They tell you not to exercise, to go home and take it easy, to eat more than your usual amount of food, and then they give you a donut, some other snack foods, a t-shirt, and send you on your way.
What's not to like about donating blood?
OK, yeah...some people don't like that moment when they insert a needle in your arm, but it's not all that bad and just think about the people that you may be saving by spending a few minutes giving up a pint of your blood.
This was my 26th time to donate blood through Bloodsource here in Davis, though I started donating blood regularly when we still lived in Oakland, some 35 years ago.
When we moved to Davis, donating blood involved traveling distances and I had small children, so I didn't give for several years. Then, when I started working for Sutter Medical Foundation, they would have a mobile unit that came and I was able to give blood that way.
Then Bloodsource opened an office just a mile from home. I don't remember what brought me there to donate the first time, but these guys are so organized that they make your follow-up donation appointment while you're sitting there bleeding into a bag. Their staff is extra friendly and make it a point to greet you by name whenever you walk in the door. And they were situated right next door to a donut shop, which means that they had fresh donuts in the snack area afterwards.
Could they possibly make it more appealing?
They also make it rewarding for reaching milestones. I don't need the gifts they give, but I now have a keychain, an acryllic star, and a couple of t-shirts. (The t-shirts were for times when they managed to squirt blood onto whatever I was wearing at the time)
It's always an adventure when I go to give blood, only because the iron in my blood is always iffy. They think it may take me longer than most people to rebuild it up after a donation. Usually they like to spread the appointments 8 weeks apart, but I frequently am rejected the first time and end up donating again two weeks later.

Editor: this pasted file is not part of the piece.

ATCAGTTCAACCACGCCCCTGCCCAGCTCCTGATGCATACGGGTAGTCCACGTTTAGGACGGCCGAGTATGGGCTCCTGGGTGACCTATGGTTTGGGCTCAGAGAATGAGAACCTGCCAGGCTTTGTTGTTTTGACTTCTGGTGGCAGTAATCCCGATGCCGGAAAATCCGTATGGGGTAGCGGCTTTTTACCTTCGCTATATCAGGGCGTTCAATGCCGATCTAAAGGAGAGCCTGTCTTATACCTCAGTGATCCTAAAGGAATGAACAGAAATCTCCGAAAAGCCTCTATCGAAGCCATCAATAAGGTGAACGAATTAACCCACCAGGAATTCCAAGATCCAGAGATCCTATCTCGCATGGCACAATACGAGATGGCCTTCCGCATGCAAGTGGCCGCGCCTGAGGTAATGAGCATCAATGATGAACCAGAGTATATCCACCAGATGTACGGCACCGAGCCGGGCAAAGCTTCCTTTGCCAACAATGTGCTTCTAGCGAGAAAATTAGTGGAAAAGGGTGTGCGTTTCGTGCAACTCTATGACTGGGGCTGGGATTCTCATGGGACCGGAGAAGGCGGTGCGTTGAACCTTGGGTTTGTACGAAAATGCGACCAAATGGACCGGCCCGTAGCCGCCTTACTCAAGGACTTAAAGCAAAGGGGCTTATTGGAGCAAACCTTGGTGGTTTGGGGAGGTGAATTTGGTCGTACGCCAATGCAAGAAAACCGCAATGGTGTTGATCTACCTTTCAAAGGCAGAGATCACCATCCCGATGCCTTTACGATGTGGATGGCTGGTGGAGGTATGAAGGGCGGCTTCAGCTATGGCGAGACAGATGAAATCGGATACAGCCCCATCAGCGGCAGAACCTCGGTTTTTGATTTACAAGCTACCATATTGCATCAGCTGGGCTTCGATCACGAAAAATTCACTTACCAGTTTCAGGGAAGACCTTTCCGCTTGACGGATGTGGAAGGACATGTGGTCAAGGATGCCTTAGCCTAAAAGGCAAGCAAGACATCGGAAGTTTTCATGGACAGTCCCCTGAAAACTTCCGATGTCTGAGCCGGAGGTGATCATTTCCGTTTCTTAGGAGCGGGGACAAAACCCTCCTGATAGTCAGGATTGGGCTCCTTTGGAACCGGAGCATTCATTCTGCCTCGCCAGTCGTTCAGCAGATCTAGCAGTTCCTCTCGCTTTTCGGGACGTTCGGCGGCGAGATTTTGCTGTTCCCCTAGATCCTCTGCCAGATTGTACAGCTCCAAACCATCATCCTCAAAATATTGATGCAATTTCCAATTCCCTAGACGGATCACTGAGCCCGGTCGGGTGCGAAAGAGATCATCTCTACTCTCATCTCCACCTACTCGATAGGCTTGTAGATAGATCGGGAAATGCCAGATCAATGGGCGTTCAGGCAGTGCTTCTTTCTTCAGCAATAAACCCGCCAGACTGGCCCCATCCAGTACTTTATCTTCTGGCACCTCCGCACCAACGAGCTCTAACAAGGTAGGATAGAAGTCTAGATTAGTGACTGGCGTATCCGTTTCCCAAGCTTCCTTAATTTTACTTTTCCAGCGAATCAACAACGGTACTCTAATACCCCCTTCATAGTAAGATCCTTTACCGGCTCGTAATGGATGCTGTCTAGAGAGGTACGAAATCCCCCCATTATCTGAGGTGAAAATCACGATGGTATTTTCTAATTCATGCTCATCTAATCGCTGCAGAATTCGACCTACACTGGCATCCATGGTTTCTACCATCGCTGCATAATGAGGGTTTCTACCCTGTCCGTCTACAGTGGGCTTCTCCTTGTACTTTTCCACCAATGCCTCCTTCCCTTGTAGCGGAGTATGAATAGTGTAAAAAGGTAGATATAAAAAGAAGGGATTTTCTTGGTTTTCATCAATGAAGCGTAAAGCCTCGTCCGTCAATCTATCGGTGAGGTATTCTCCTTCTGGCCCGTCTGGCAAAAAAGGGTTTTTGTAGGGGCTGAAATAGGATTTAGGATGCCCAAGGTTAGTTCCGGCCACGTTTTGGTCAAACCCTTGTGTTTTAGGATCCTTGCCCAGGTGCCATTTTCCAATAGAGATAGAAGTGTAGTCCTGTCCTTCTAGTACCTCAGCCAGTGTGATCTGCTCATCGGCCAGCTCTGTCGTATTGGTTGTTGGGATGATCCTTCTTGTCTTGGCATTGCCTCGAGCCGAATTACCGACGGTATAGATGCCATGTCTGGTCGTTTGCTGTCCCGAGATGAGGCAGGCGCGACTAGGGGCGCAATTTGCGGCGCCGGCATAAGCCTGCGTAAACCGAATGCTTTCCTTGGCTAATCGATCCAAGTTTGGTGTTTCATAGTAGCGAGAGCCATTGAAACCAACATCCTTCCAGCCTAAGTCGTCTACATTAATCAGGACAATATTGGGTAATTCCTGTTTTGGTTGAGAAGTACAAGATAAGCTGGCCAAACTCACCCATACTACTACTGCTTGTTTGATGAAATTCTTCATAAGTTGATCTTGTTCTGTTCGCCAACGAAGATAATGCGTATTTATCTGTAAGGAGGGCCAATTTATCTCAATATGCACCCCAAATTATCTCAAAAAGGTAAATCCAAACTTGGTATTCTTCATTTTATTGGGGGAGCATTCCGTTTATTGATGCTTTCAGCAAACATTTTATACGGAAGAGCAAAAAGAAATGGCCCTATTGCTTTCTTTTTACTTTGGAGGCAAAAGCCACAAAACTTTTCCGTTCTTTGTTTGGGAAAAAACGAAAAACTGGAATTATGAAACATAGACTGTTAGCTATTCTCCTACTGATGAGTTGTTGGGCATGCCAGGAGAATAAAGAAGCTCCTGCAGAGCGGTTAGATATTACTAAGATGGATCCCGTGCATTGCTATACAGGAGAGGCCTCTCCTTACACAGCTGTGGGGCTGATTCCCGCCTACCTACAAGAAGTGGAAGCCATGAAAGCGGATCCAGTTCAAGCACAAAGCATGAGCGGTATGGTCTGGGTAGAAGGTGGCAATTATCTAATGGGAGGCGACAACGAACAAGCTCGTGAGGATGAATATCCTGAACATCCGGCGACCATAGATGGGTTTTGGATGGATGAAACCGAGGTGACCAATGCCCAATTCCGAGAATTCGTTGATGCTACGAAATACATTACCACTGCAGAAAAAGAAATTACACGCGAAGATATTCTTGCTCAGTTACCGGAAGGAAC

I was always intrigued by donating platelets, which you can do more frequently. It's a longer process, but you watch videos while they are removing the platelets. I always watch these people sitting in comfortable chairs, covered with blankets, watching TV and thought "Hey, I can do that!"
It's a two step process, which involves taking the blood out, running it through a centrifuge, removing the platelets, and putting the rest of it back. It's that "putting it back" part that is tricky because when you have a hole in your veins, the blood wants to go out so you're essentially trying to pump it upstream and encountering resistance from the blood coming downstream.
I thought there was nothing to it, but apparently it's quite complicated and my veins wouldn't handle it. After about 5 minutes, the blood wasn't going back into me through the vein that they were trying to use. They tried to find a good vein in the other arm, but were unsuccessful so we decided that my intentions were good, but that I should just stick to giving whole blood.
So now instead of relaxing in the chair at Bloodsource and watching movies, I donate blood (which I can do in 5 minutes), and then climb into my recliner and take a nap, with a puppy (which they don't let you bring into Bloodsource!).
Having a "senior moment"? You might want to check out this entry from Time Goes By by Ronni Bennett, who quotes some interesting research from The New York Times to explain those moments when the word/name we're search for eludes us.
Note to Olbermann and O'Reilly. Please get a room and settle this thing. Countdown is turning into the anti-Fox show most of the time, and O'Reilly fights back with anti-NBC rhetoric. Olbermann is so good think how much more hard news he could cover if he weren't so obsessed with O'Reilly and Rupert Murdock. Didn't realize until tonight that he once worked for Murdock, which may explain why the exhausting diatribes against Fox and O'Reilly. But, really, Keith--this is getting v-e-r-y old.